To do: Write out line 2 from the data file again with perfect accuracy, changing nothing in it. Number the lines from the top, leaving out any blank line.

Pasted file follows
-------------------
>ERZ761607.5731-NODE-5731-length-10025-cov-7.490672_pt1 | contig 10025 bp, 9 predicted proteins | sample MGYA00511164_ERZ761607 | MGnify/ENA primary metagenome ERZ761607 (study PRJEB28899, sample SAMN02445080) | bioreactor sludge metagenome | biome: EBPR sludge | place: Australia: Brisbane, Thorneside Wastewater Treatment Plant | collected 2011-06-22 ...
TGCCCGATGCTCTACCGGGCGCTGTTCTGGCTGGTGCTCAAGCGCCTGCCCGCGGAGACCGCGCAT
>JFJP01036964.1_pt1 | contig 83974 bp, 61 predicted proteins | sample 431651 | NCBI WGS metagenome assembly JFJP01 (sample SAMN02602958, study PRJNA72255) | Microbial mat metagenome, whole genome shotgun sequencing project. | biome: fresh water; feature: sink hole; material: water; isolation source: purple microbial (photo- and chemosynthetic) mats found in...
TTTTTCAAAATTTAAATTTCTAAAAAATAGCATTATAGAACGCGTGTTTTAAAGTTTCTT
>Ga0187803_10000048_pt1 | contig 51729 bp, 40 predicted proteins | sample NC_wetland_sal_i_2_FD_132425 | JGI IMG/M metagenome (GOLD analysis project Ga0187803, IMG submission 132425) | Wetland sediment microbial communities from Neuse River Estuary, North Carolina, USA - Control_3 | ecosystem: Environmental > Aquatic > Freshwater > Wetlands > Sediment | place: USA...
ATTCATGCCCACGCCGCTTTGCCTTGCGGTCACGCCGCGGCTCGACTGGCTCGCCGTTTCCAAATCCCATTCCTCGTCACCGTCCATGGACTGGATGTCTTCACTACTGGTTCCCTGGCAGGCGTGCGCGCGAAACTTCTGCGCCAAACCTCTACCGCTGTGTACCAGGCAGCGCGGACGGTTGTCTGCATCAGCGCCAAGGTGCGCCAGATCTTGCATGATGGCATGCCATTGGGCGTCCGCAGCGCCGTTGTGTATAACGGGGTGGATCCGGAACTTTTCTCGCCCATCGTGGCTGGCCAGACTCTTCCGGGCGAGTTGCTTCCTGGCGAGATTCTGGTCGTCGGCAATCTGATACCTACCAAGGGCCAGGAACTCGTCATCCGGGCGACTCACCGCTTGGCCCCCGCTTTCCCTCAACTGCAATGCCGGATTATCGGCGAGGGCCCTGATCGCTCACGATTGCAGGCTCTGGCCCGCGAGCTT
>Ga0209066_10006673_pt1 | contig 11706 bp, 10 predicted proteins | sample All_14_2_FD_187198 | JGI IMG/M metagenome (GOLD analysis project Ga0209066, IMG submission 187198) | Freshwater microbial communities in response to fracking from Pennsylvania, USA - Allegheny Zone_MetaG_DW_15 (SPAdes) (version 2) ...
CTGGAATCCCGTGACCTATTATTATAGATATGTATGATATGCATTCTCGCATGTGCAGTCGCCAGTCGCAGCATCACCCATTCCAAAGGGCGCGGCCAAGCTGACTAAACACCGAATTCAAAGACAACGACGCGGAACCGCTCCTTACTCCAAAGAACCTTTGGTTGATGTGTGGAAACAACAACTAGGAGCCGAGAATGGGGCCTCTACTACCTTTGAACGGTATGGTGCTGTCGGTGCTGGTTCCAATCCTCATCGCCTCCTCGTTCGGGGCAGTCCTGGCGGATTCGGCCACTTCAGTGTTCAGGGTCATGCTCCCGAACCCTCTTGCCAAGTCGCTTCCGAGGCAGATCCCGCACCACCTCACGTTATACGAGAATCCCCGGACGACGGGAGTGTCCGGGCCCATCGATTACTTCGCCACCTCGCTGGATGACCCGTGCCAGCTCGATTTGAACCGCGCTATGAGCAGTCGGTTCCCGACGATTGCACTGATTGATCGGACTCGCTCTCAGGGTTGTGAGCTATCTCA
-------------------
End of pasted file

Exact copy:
TGCCCGATGCTCTACCGGGCGCTGTTCTGGCTGGTGCTCAAGCGCCTGCCCGCGGAGACCGCGCAT